Aspects of religious and scientific thought
Mr Henry Sidgwick, in an essay ^ which indicates the most delicate moral discrimination on the ethics of subscription and conformity, and as such deserves the closest attention from all those Avho take a part in debates such as those on the Act of Uniformity and on University Tests, deprecates the use of creeds in any form of practical devotion on the following impressive ground:
" If the majority of the members of any Church," he argues, " have a right to claim that the service should be framed to meet their devotional needs, and therefore in accordance with their dogmatic convictions, the minority, on the other hand, may respectfully urge that these dogmatic convictions need not be introduced in such a manner as to give the maximum of offence to those who do not hold them, and at the same time produce the minimum of devotional effect.
The formal recital of creeds is neither a natural expression of the sentiment of worship nor obviously effective in stimulating devotion; and the proper place for such abridged statements of doctrine, even supposing them accurately to express the convictions of the existing generation of Churchmen (which can hardly be said of the present Creeds), would appear to be a manual of instruction rather than a formula of worship."
Nothing certainly could warrant the introduction of any avowal into a devotional service, intended for men of many shades of belief, which gives " the maximum of offence to those who do not hold it, and at the same time produces the minimum of devotional effect; " but Mr Sidgwick, in thus judging of the function and effect of recited creeds, and in describing them as being merely " abridged statements of doctrine," misses entirely, as it seems to me, the mood of sentiment which originally caused their introduction into acts of worship, and the secret of the power the}' still exercise.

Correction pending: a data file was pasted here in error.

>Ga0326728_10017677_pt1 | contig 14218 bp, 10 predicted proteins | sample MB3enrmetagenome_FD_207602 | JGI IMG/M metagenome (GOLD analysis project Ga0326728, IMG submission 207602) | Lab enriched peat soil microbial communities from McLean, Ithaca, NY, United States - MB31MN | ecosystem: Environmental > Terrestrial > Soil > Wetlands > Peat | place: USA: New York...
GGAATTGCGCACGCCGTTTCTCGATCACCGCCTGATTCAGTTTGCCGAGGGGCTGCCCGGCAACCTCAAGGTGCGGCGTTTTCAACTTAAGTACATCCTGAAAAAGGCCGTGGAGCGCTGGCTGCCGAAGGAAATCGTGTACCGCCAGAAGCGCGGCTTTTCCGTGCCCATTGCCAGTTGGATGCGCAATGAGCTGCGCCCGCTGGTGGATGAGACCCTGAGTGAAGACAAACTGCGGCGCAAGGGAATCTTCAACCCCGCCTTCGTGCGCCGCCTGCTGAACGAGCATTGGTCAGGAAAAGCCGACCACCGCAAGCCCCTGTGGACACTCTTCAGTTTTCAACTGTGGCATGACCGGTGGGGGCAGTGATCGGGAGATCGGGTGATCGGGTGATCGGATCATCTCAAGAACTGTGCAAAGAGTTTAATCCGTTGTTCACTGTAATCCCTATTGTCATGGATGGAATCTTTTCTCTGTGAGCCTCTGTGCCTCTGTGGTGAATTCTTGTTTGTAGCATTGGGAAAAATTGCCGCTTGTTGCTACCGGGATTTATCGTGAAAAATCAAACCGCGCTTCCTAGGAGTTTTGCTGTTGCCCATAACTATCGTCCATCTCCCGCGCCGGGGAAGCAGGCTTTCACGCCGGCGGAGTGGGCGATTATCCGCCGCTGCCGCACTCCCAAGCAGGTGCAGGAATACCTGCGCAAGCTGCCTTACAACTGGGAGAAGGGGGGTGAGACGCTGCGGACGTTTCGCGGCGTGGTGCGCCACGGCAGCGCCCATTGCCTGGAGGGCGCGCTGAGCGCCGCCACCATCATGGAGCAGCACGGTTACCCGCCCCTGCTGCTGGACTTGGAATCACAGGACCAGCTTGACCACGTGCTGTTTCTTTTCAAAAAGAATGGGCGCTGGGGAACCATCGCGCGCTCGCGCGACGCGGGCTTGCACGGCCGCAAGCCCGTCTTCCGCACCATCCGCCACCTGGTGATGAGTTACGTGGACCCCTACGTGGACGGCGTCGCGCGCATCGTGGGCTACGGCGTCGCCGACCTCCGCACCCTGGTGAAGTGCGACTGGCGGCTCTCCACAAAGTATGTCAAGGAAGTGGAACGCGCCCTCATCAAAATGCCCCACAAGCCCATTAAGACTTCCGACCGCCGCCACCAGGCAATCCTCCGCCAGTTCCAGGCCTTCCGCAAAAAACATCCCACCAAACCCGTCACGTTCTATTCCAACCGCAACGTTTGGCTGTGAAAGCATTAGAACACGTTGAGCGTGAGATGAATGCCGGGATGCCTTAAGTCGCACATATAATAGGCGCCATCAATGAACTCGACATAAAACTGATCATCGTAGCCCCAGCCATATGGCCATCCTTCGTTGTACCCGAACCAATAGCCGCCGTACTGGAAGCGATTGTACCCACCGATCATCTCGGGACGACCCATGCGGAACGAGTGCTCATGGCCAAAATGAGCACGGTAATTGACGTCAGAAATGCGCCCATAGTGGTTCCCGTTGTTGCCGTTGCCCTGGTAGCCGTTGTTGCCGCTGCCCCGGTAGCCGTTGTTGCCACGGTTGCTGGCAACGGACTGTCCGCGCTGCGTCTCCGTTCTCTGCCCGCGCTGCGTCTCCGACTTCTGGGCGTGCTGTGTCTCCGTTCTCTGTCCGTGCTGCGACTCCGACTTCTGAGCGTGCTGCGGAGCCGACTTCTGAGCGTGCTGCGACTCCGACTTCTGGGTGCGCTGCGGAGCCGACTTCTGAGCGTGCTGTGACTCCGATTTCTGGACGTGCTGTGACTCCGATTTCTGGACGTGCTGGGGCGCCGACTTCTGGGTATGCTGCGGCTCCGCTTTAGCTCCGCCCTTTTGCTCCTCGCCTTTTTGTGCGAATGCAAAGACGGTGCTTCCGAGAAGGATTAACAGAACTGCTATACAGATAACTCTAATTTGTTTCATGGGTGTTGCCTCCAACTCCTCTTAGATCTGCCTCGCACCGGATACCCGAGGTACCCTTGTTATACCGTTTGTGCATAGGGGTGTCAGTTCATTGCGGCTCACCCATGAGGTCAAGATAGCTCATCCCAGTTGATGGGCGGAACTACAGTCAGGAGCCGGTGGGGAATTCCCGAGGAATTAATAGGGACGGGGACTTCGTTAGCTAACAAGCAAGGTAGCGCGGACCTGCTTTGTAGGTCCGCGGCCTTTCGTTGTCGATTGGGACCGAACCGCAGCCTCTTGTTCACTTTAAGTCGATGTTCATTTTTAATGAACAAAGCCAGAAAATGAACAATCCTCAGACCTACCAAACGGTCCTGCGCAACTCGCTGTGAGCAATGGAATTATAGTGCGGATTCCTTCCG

In fact, the very intellectual bewilderments and scepticisms which make men so reluctant to sign creeds, and so anxious to simplify them, lend an immeasurable depth of gratitude and even joy to the confession of the solid bases of fact, in which Chris- tians find, as they conceive, the historical groundwork of their faith.
In precise proportion to the number of influences which threaten to undermine faith, and which embarrass the " dim and perilous way" to it, whether these be, as in the world of martyrs, chiefly moral and only secondarily intellectual, or as it may at least often be in our own day, chiefly intellectual, and only secondarily moral, in that proportion must be the rest of heart, and the glad sense of exercising a faculty of vision which only God's grace can bestow, while confessing-
1. Creeds and Worship...
2. The Various Causes of Scepticism.
3. The Spiritual Fatigue of the World
4. Religious Uncertainty
5. The Debts of Theology to Secular Movements
6. The Warden of Keble on Difficulties in Religion
7. The Materialists' Stronghold...
8. Professor Clifford on the Sin of Credulity
9. Professor Wage on Belief
10. Professor Tyndall on Materialism.
11. Mr. Martineau on Materialism
12. Dr Ward on the Divine Pre-Movement
13. The Great Agnostic
14. A Problem arising out of the Decalogue
15. Science and Mystery
16. Instinct and Design 120
17. Mil. Fowle ON Natural Religion.
18. Mil. Justice Fry on Materialism
19. Professor Stokes, M.P., on Personal Identity 146
20. The Resurrection of the Body . . . 153
21. The Modern Easter Difficulty . . . 159
22. Dr Abbott on Natural and Supernatural. 166
23. Mr Llewelyn Davies on Christian Miracle. 175
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